Oct. 23, 2013 at 11:41 AM ET
A team of 9th grade girls is developing a system of interconnected desks that turns the nervous foot-tapping energy of school kids into electricity to power study lights, laptops and fans. The young students aim to bring the desks to school children in Africa.
"In order to get a good education, one of the basic foundations is electricity," Rose DelleFave, the team leader at Providence Day School in Charlotte, N.C., told NBC News. "So we decided it would be good to start there and give them that basic tool."
She and her teammates earlier this month were awarded up to $10,000 in grant funding from the Lemelson-MIT InvenTeams Program to help develop the desks. Providence Day School has identified schools in South Africa and Tanzania as recipients of its team's invention.
In total, 15 groups of high school students were award the InvenTeams grants. Other projects include an emergency door-locking mechanism for schools, an Alzheimer's patients' safety bracelet, and an automatic page turner.
The Green Renewable Current Desk System is envisioned as a set of six desks arranged in a grid, DelleFave explained. Under each desk is a pedal akin to those used to power sewing machines. As children tap the pedal, it turns a flywheel that generates electricity.
"All of the generators will be charging an absorbed glass mat (lead acid) battery and the energy stored in that battery can then be used to power lights or a fan or whatever the classroom needs," she said.
While desks that double as exercise stations to keep office workers fit and healthy have been around for a while, none of these are wired together to generate electricity to power lights and appliances, which is the focus of the students' project, DelleFave noted.
Designing out distractions
The team members have taken noise and other distractions into consideration for their design. Plans call for a sound-proof box if the flywheel generator proves too loud, for example.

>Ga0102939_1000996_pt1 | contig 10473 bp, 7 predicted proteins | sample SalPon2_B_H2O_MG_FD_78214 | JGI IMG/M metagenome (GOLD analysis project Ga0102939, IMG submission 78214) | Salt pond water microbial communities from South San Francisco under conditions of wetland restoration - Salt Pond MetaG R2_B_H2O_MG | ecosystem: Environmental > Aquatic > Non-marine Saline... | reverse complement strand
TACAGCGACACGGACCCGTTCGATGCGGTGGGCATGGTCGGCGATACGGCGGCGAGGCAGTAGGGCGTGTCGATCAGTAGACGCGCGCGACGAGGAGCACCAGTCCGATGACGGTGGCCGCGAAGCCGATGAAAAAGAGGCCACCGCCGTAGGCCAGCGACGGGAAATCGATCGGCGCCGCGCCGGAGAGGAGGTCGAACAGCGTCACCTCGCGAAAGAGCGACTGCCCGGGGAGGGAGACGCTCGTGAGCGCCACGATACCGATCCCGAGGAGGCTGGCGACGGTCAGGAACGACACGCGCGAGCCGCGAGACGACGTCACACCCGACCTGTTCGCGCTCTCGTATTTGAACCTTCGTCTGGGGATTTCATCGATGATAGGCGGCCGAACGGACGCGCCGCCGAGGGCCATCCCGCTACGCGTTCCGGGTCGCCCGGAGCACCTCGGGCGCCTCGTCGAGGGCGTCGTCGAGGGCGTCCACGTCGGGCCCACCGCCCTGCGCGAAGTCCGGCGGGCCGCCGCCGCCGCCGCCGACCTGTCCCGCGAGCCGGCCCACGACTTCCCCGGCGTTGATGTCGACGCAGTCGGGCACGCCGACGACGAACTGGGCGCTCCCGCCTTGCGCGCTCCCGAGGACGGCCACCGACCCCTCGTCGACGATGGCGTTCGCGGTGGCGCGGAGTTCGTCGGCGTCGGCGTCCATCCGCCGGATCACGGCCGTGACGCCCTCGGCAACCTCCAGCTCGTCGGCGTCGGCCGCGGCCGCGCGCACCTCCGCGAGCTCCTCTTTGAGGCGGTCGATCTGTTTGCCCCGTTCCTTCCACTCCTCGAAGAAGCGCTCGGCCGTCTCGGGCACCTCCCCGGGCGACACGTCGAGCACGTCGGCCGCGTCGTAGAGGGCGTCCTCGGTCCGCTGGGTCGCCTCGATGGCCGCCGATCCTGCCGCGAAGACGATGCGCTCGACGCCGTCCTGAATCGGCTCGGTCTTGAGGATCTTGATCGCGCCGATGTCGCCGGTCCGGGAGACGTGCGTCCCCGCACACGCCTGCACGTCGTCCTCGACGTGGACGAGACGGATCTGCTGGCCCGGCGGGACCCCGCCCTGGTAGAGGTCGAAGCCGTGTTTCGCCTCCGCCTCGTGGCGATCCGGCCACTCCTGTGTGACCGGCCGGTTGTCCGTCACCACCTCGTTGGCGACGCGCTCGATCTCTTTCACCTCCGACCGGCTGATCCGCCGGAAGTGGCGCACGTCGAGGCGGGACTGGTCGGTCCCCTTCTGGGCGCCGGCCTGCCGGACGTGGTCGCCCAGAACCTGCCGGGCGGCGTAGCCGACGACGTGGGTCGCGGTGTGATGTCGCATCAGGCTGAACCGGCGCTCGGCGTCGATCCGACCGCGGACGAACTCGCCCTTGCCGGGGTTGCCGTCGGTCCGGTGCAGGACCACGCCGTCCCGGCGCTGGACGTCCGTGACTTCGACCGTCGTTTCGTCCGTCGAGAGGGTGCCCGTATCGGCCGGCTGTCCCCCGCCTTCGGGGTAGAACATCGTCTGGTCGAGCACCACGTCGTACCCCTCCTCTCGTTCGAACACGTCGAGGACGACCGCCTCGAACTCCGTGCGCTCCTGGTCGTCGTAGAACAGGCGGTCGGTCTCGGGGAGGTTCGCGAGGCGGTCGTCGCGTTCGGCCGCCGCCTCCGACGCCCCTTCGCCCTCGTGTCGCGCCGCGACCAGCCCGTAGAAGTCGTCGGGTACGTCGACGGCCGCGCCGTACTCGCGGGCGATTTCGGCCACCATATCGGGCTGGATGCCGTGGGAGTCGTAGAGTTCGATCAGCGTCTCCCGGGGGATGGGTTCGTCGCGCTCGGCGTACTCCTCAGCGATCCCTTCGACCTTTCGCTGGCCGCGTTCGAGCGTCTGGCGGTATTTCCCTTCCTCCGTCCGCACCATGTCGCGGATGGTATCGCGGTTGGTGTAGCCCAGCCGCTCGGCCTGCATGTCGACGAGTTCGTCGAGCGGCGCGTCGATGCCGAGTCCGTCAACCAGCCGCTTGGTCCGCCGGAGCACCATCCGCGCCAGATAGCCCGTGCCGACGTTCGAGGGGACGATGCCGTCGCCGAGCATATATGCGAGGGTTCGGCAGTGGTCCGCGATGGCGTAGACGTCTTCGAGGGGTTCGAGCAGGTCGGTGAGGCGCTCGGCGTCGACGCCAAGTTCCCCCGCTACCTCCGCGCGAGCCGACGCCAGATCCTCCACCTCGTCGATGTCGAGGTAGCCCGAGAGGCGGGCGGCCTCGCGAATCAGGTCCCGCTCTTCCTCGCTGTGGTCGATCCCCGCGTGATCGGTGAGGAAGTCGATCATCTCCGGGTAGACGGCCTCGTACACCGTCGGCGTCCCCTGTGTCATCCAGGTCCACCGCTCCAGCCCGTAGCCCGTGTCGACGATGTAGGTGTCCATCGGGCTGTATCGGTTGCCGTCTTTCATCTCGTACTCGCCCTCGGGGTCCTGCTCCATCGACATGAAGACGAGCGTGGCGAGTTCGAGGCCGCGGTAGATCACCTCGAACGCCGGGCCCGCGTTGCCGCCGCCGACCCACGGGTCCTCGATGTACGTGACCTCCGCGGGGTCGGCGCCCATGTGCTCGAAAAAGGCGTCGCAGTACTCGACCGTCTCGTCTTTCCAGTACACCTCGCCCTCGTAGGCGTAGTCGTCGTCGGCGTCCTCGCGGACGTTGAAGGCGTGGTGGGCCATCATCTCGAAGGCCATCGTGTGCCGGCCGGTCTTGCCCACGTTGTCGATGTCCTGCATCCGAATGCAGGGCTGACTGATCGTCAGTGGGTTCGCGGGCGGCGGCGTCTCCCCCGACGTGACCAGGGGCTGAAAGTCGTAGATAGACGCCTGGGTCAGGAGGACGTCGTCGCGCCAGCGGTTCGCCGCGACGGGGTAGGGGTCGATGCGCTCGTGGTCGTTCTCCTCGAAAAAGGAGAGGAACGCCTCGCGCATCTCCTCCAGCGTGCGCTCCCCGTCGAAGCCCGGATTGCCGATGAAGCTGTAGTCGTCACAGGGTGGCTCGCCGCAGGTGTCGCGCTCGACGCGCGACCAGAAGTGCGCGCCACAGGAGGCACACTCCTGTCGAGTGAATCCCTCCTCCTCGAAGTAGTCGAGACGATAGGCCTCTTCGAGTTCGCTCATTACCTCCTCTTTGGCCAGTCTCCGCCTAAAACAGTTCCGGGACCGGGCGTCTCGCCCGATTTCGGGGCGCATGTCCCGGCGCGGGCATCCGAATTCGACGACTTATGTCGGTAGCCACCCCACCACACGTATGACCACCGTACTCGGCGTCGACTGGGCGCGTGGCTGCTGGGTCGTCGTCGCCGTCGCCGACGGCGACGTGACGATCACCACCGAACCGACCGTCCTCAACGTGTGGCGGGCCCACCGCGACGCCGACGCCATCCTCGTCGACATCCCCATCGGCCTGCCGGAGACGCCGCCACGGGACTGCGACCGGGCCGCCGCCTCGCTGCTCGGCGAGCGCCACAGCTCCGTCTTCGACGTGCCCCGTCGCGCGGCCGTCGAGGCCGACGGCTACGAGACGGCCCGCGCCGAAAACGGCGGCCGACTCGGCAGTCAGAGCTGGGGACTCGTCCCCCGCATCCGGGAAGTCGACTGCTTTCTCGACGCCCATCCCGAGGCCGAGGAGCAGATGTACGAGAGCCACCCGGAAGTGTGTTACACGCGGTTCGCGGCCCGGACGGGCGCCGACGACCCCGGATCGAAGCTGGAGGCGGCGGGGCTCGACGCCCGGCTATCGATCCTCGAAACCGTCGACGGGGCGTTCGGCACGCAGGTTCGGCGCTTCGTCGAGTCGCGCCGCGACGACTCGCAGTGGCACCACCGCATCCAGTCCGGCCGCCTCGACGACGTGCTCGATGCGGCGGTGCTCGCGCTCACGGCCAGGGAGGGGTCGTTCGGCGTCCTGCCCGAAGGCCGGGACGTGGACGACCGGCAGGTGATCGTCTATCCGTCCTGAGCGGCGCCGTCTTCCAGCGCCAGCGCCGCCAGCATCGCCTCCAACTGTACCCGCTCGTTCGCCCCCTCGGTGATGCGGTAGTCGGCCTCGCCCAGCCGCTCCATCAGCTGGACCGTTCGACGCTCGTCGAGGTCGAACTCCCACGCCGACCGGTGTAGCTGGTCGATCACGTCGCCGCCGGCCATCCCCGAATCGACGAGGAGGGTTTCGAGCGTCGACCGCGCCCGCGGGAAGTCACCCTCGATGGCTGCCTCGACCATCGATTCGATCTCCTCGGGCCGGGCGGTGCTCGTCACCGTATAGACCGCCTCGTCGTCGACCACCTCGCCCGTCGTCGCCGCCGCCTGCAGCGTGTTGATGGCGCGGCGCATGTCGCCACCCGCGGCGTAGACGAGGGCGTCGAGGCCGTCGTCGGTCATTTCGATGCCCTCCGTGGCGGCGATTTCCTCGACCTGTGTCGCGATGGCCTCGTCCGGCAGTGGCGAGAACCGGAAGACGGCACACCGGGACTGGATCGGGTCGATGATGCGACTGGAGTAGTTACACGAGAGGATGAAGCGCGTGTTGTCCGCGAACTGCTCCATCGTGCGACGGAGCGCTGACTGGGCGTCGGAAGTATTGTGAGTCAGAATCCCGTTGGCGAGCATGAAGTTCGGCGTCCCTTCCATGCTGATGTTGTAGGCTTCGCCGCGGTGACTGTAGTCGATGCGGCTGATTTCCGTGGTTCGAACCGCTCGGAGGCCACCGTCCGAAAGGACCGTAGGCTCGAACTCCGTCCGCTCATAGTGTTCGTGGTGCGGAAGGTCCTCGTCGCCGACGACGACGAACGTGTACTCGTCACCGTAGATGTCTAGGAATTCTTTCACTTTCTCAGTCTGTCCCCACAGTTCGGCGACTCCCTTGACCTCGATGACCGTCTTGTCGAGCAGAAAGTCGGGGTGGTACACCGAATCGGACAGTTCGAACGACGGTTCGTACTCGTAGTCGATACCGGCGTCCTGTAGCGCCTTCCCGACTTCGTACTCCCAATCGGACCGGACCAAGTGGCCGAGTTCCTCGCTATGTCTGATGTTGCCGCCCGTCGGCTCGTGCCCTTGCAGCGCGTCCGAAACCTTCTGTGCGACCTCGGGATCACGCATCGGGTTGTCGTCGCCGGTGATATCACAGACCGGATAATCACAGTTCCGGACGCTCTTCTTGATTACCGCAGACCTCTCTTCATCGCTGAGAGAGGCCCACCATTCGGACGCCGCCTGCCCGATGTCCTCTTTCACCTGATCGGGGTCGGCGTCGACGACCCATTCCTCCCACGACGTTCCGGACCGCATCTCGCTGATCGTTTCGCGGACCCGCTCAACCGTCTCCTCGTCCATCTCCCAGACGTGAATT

And while a bunch of school kids busy tapping pedals to generate electricity may seem like a surefire way to divert attention from their studies, the Providence Day School team begs to differ.
"The motion that they are performing with their feet is very natural and a lot of students end up tapping their feet during class anyway," team member Abbie Cochell told NBC News. "The tapping of feet will be natural and it will create energy, too."
To prove its point, the team notes that several scientific studies show that motion actually enhances learning.
The students aim to deliver their invention to school children in Africa who currently study in buildings without electricity. The first recipient will be a school in Red Hill, South Africa, that a group of Providence Day School students visit each year as part of a global learning initiative.
"Our hope is that if we put these desks in Red Hill that each year when the students go for that trip, they could check up on them and perform maintenance should the desks need it," DelleFave said.
First, though, the students need to build their prototype and show it works. To that end, they are working with mentors, including an engineer from the local office Doosan Infracore, and North Carolina State University, said team member Haley Ritchie.
Ultimately, the InvenTeams Program aims to foster student skills in the areas of science, technology, engineering and math, the field known as STEM, "so they are better prepared to make both a social and economic impact through their career choices," Joshua Schuler, the program's executive director, said in a news release.
John Roach is a contributing writer for NBC News. To learn more about him, visit his website.